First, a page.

Publisher’s Perspective: The comment conundrum

You want to comment on an article. However, you’re not quite sure how the comment will be taken by its readers or whether or not you’ll get responses that are much less desirable than what you had hoped.

So, you decide to move on, regardless of the fact that what you had to say could add value to the story and discussion.

Rob Galloway

Many people feel like this – it’s just not worth the hassle.

We at the Tribune struggle with it, too. For years, like many other news outlets, we chose to have comments posted through Facebook as it was becoming increasingly difficult to allocate resources to moderate the back and forth between individuals.

And because Facebook’s terms of service apply, there was a mechanism for individuals to report inappropriate or abusive comments. However, not everyone was keen on having a Facebook account, and over the years they expressed those concerns about not being able to leave comments.

A little over a year ago, we, collectively as a company, decided to take make the move and take the article comments back in house. Needless to say, our timing couldn’t have been worse to try and monitor and learn the new platform as the pandemic had just taken hold and our attention was definitely skewed in another direction.

Unlike Facebook, this new platform didn’t need a Facebook only account, and offered more anonymity to help protect certain groups, such as women or minorities, from getting harassed. However, this seemed to get abused more and more as we marched forward.

The platform is not monitored by a human 24/7. We have less than a handful of employees who have access to the back end and it is a time consuming endeavor to try and sift through what people are saying and try to be responsive in a timely fashion.

The majority of the moderation comes in the form of automation. That is, the system will flag inappropriate words or terms and try to identify items that are not following the rules of what commenting is intended to do: stay on topic while promoting insightful discussion and civil discourse.

Yeah, that didn’t really happen. As we moved deeper into 2020, we worked with our provider to try and fine-tune the automation process but people found ways around the rules and bots started hitting the comments with inappropriate messages. None of which were good for anyone.

As we continued to try and refine the process into this year, after a few months, it was evident that we needed to try something different.

While we still struggle internally with resources to devote to this, our platform provider has extended some tools that should, hopefully, make it easier.

We are still invested in the core promise of what the comments can do, but this is probably the final stab at trying to make it right. If it doesn’t prove to be successful, we’ll simply turn it off to where nobody will be able to comment. Unfortunately, it’s where we are.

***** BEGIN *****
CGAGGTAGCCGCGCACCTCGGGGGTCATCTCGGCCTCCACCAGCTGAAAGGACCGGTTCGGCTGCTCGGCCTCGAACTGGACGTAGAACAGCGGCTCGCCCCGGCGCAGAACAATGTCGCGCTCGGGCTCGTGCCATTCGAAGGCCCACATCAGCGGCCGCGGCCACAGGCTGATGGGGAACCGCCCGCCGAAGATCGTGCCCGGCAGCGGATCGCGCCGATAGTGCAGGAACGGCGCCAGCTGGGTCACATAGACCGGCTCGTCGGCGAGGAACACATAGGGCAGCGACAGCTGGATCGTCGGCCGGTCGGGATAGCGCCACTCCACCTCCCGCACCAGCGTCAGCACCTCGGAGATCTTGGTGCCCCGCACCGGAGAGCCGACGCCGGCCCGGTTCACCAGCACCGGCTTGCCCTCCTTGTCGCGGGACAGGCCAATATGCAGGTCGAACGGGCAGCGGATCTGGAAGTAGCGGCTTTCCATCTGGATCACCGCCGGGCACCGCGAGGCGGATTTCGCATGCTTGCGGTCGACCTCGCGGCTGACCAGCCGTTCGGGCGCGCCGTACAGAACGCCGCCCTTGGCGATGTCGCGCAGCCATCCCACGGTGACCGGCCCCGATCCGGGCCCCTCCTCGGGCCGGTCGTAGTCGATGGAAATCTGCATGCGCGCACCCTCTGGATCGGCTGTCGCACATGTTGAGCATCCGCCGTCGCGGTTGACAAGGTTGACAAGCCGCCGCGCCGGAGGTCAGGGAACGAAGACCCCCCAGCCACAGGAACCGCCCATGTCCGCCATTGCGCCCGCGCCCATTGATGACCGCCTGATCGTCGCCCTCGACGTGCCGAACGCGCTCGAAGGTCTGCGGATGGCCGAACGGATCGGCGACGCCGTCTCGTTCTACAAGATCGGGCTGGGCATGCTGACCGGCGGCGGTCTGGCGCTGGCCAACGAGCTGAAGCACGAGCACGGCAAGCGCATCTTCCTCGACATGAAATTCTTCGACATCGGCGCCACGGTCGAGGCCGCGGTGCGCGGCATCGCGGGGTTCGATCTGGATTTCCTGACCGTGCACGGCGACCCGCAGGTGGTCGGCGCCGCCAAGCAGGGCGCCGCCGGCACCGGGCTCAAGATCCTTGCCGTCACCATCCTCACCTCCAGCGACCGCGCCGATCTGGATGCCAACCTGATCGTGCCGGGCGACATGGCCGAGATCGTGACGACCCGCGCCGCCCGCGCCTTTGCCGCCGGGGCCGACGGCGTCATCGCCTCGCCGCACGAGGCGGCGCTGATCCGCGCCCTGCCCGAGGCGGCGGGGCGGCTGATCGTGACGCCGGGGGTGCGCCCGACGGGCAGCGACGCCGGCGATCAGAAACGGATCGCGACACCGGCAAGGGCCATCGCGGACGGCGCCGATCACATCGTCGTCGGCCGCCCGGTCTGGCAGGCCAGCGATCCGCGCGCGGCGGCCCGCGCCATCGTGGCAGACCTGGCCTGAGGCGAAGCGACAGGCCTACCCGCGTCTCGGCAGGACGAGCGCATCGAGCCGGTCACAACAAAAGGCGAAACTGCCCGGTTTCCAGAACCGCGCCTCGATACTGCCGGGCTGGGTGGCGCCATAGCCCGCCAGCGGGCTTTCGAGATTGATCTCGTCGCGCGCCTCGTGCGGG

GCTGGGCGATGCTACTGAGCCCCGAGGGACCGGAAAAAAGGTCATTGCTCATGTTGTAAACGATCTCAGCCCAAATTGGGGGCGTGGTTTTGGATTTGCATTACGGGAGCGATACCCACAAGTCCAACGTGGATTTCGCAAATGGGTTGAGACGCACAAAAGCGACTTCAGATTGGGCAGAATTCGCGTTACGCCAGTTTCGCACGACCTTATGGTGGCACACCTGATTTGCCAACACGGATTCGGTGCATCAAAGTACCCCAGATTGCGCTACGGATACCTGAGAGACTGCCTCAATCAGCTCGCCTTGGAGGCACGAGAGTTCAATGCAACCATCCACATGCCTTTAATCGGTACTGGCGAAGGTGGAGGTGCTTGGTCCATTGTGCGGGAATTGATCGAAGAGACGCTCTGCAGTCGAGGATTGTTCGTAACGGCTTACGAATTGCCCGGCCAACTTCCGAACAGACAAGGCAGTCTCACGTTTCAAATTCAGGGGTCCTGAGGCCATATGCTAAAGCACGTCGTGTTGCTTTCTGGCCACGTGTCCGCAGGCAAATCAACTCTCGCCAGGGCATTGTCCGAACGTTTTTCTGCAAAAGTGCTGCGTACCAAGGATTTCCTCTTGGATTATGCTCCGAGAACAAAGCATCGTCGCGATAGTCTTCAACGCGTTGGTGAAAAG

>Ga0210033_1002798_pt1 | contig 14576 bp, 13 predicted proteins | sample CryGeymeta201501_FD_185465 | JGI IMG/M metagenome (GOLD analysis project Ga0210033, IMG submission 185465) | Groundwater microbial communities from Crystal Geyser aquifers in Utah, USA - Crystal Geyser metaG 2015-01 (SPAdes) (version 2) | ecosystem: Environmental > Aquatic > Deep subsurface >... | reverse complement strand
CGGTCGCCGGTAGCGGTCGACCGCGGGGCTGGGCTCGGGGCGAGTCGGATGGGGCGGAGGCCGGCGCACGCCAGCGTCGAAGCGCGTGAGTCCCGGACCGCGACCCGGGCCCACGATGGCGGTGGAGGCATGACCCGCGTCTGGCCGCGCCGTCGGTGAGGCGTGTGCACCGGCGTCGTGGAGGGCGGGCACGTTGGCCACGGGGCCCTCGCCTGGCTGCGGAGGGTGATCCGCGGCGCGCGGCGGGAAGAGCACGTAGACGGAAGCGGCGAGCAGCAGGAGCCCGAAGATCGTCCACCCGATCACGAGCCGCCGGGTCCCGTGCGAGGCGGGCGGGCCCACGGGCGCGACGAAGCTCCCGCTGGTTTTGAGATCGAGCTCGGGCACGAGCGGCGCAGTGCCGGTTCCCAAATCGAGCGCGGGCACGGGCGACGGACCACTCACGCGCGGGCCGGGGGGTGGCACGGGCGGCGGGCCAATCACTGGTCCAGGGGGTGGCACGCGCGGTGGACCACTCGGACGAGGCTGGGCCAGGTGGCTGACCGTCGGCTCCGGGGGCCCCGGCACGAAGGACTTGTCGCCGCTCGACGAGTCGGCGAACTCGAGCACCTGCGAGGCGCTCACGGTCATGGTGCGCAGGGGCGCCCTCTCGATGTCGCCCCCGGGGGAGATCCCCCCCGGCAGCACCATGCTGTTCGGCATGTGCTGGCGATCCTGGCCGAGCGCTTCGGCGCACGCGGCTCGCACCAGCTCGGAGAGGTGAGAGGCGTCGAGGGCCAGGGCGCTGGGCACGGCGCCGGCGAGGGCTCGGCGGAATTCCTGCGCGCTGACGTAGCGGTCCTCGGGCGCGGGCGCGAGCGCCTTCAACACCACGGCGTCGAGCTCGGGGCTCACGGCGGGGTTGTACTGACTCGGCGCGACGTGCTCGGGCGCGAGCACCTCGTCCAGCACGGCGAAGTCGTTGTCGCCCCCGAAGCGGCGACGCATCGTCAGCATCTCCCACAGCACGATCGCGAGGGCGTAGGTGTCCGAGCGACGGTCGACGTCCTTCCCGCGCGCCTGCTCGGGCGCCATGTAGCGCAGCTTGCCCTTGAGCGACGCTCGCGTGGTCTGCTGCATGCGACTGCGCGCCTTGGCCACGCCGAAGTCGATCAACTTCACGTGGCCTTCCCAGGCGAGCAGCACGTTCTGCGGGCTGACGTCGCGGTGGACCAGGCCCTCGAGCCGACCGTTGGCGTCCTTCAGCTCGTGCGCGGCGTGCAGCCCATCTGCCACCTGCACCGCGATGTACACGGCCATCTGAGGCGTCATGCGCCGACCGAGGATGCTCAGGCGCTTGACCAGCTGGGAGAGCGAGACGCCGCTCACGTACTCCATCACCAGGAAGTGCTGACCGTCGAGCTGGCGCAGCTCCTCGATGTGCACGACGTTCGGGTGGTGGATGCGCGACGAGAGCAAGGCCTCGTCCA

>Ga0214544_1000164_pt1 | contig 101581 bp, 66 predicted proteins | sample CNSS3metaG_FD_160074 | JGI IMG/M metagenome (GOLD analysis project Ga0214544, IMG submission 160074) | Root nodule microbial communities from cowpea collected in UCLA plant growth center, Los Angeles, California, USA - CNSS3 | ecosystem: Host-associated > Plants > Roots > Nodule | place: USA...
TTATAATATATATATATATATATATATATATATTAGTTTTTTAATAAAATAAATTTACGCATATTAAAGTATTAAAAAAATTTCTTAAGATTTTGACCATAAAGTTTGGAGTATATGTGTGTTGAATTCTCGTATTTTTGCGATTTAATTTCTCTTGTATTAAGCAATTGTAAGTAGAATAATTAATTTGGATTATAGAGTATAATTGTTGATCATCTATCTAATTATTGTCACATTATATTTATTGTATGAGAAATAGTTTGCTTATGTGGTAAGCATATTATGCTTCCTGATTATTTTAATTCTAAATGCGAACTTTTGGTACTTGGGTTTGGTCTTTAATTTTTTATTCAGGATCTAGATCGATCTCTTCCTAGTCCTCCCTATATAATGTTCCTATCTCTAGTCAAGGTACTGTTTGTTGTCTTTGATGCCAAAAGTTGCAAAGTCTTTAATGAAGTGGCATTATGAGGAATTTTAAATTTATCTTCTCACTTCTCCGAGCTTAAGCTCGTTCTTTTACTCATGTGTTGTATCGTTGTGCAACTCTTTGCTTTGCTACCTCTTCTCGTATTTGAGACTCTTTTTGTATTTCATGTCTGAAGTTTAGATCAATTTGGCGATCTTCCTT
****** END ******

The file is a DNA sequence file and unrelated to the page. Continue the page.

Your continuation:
When we have people who can be valuable sources for articles tell us they do not want to be quoted for fear of getting vilified by the comments, that’s a problem. Yet, it’s the reality of what we’re up against.

No matter who you are, you most likely don’t like people to put you down or belittle you for (in many cases) a simple statement. Social media over the years has set the tone that this is completely acceptable for society to act this way, and it’s not.

Some of the best ideas can come from discussions from opposite sides of the fence. They can also uncover potential story topics that need to be dug deeper on – but not if the majority of the commenters feel like demeaning people and badgering folks for their political views. Ultimately this has what its come to and it’s just not productive.

I don’t want to put everyone in this bucket. A story that published the morning I’m writing this column had some really great and positive comments about the people being discussed in the article.

This is not to say that we all need to hold hands. Many times there is accountability that needs to happen. But there is a right way and a wrong way to say it. As we move forward, our goal will be to find as many of the wrong ways and remove them.

Granted, we are still learning how we can better at this and I’m certain many things will toe the line as acceptable or not. The fact of the matter is that we are at a crossroads and this effort is the last chance to try and make this something that can be valuable and make our readers feel appreciated.

If you’re struggling with whether or not to comment, you may want to follow the old piece of advice that if you don’t have anything nice to say, then don’t say anything at all. I’m sure you don’t want to be the one that ruins it for everyone else.

Publisher Rob Galloway can be reached at or 530-542-8046.

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